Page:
Today’s fund managers compete on speed.
And when you’re building a fund, it’s important to get the small details right. The costs of getting the small details wrong can be immense.
A small (but important) detail about your fund is whether it’s a 506b or 506c fund.
For example, one type allows you to advertise your fund and meet new, potential investors through Twitter or social media. The other type forbids advertising of any kind.
The differences between a 506b and a 506c fund are small but they matter. And knowing these differences allows you to build, raise, and close your funds faster.
To start, here are the high-level differences between a 506b and a 506c fund.
1. FAQs about the difference between 506(b) and 506(c) funds
Here are some FAQs that our emerging fund managers ask us about 506b and 506c funds:
These are high-level questions with over-generalized answers. This table is by no means a source of authority.
It’s simply meant to illustrate some basic differences. These are the details we’d give you if we saw you in a coffee shop.
At Allocations, we adhere to the rules of the Investment Co. Act. We recommend you take a look at the Act if you’re going to make any important decisions about your funds.
2. What is Regulation D and why does it matter?
Regulation D (Reg D) is an SEC regulation that deals with the sale of stock shares or bonds to a small group of curated investors.
It doesn't concern companies offering equity in the public markets, like a stock exchange.
Reg D was created to help private companies raise money faster and cheaper, without having to register with the SEC (Securities and Exchange Commission). It allows the private company or startup to raise money through the sale of equity, which is an ownership percentage of the company or startup.
As a fund manager, Reg D is your friend because it allows you to place capital fast.
3. What is an accredited investor?
You’re an accredited investor if you meet at least one of these qualifications:
- you have an individual or joint net worth more than $1M (this excludes the value of your primary residence)
- you’ve had $200,000 income in each of the last two (2) years
- you’ve had $300,000 joint income in each of the last two (2) years
- you’re professional certification qualifies you as an accredited investor
- you're a Director or Executive Officer of the Fund’s General Partner
- you’re a knowledgeable employee of the private fund or its managers (this includes employees, executive directors, directors, trustees, and advisory board members. You also need to have at least 12 months tenure)
If you’re an entity, you must meet at least one of these qualifications:
- each equity owner of your entity is an accredited investor
- your entity has total assets worth more than $5M
- you’re a “family office” with $5M+ assets under management (AUM)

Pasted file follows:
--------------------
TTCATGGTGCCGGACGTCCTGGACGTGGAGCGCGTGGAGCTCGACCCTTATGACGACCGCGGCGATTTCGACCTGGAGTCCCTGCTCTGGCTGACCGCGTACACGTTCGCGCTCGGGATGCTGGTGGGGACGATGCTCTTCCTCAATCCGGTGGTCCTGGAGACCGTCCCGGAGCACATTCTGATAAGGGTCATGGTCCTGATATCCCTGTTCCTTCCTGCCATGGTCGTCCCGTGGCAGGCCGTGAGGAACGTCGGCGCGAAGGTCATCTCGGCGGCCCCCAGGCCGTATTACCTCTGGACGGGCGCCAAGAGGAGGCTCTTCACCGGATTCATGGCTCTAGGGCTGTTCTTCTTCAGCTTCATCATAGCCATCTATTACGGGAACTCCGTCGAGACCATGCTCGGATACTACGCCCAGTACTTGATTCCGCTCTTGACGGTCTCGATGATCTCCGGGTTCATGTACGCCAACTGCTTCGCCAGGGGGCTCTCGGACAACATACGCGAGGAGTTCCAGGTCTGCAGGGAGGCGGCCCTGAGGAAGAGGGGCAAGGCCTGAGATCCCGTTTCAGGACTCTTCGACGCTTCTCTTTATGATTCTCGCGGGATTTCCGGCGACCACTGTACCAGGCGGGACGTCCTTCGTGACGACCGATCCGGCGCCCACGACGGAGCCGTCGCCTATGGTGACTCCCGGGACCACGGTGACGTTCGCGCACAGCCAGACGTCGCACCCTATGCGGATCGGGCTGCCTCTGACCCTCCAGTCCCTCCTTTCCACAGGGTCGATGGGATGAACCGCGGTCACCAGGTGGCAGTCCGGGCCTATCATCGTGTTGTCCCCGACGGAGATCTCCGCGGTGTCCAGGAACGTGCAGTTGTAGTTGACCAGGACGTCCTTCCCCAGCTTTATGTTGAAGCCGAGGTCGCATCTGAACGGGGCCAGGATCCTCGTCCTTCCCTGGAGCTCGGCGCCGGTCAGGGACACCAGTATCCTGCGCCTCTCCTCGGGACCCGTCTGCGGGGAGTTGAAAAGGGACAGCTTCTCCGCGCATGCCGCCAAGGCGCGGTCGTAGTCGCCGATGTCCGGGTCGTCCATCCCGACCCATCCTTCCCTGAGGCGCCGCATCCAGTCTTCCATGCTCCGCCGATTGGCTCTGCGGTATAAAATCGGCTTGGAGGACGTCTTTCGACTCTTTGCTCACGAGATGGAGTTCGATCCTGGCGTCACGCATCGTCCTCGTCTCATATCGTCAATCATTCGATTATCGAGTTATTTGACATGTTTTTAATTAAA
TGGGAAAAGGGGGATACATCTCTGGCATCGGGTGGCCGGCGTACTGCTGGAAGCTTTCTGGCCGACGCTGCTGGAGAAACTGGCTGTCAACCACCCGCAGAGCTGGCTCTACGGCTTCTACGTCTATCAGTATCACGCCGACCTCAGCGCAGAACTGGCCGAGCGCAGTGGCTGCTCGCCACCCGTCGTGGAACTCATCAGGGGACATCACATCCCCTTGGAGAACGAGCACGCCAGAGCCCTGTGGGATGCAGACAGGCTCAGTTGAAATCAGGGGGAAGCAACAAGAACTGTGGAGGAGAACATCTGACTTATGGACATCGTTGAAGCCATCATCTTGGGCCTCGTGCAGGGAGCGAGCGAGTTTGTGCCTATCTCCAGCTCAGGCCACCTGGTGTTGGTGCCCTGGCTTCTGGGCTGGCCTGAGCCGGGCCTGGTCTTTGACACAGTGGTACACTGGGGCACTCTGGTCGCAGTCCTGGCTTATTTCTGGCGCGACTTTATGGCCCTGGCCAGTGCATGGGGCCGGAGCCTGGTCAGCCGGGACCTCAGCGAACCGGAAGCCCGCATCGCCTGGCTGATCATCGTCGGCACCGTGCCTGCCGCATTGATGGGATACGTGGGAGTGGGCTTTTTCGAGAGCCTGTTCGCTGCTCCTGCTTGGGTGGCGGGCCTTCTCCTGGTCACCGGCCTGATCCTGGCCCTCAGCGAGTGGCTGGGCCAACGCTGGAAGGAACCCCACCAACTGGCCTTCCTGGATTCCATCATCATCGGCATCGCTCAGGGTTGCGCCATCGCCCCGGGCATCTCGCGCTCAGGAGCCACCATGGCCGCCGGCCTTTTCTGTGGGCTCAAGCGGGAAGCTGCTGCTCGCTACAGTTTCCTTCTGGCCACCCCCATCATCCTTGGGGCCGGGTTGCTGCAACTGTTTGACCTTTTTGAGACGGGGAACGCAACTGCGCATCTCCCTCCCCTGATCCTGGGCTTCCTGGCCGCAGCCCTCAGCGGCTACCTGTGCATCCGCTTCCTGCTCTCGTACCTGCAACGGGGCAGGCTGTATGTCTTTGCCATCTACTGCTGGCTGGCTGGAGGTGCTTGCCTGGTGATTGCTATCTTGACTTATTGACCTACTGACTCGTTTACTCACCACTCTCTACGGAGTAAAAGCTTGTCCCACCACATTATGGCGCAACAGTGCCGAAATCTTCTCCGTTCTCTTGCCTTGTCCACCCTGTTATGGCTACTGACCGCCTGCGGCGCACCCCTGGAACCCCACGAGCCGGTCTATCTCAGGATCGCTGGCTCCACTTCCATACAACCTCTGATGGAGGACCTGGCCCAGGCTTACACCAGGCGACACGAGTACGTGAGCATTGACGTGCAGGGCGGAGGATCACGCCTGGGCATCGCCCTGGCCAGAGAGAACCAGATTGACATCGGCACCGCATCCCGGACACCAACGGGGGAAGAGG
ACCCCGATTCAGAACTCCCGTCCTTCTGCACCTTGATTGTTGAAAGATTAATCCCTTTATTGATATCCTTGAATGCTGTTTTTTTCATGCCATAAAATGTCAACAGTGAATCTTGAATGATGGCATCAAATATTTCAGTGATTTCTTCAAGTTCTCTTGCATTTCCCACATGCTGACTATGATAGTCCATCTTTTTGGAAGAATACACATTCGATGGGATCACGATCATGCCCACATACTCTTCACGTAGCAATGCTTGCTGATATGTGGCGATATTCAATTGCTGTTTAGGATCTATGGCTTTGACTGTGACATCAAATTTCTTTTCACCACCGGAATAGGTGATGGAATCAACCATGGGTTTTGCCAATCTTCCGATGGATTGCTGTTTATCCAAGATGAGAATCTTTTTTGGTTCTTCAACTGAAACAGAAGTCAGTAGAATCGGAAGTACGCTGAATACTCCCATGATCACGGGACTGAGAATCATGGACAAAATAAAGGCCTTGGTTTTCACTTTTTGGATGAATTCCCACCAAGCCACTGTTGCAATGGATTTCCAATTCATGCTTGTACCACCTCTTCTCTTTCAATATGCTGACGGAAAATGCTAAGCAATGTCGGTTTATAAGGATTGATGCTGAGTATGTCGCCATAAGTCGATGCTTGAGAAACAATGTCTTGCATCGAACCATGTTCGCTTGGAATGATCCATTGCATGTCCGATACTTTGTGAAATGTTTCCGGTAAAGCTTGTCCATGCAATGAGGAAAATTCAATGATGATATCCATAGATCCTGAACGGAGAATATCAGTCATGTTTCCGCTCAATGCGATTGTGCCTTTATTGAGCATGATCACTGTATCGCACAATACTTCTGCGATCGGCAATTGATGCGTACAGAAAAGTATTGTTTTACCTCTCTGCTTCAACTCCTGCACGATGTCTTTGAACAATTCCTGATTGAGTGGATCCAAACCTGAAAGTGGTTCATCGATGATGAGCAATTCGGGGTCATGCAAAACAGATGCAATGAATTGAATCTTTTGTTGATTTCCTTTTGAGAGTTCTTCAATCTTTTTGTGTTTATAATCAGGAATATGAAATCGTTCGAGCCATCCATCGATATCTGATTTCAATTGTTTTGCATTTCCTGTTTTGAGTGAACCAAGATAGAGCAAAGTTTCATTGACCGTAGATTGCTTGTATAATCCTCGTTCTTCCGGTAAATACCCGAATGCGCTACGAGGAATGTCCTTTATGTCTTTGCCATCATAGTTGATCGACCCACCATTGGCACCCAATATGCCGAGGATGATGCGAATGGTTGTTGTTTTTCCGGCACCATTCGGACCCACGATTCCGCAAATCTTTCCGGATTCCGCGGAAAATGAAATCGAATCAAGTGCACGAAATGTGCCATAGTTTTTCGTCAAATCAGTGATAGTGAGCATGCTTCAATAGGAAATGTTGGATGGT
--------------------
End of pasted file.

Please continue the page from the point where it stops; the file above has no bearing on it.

- you’re an Investment Advisor
- you’re an Exempt Investment Adviser
- you’re a private business development company
- you’re an investment company or a business development company
- you’re a Small Business Investment Company
4. What is a non-accredited investor?
Put simply, a non-accredited investor is the inverse of an accredited investor:
- you do not have an individual or joint net worth more than $1M
- you have not had $200,000 income in each of the last two (2) years
- you have not had $300,000 joint income in each of the last two (2) years
- you are not professional certification qualifies you as an accredited investor
- you are not a Director or Executive Officer of the Fund’s General Partner
- you are not a knowledgeable employee of the private fund or its managers
You may hear people refer to non-accredited investors as “retail investors” or “main street investors”. These terms are interchangeable.
5. Quick way to figure out which fund is right for you
Each fund and fund manager are unique.
Here’s a basic test to figure out which type of fund may be right for your unique situation:
506b funds may be better if …
- you have a robust network of investors to raise from
- you want to raise capital fast
- you want to minimize costs
506c funds may be better if …
- you have the time and resources to verify your investors
- you’d like to advertise your fund
Regardless of your situation, Allocations can help you decide.
10,000+ investors and fund managers build, raise, and close funds on Allocations — the fastest and most advanced fund platform in the world.
Disclaimer: The information provided in this document does not, and is not intended to, constitute legal, tax, investment, or accounting advice; instead, all information, content, and materials available are for general informational or educational purposes only and it represents the personal view of the author. Please consult with your own legal, accounting or tax professionals.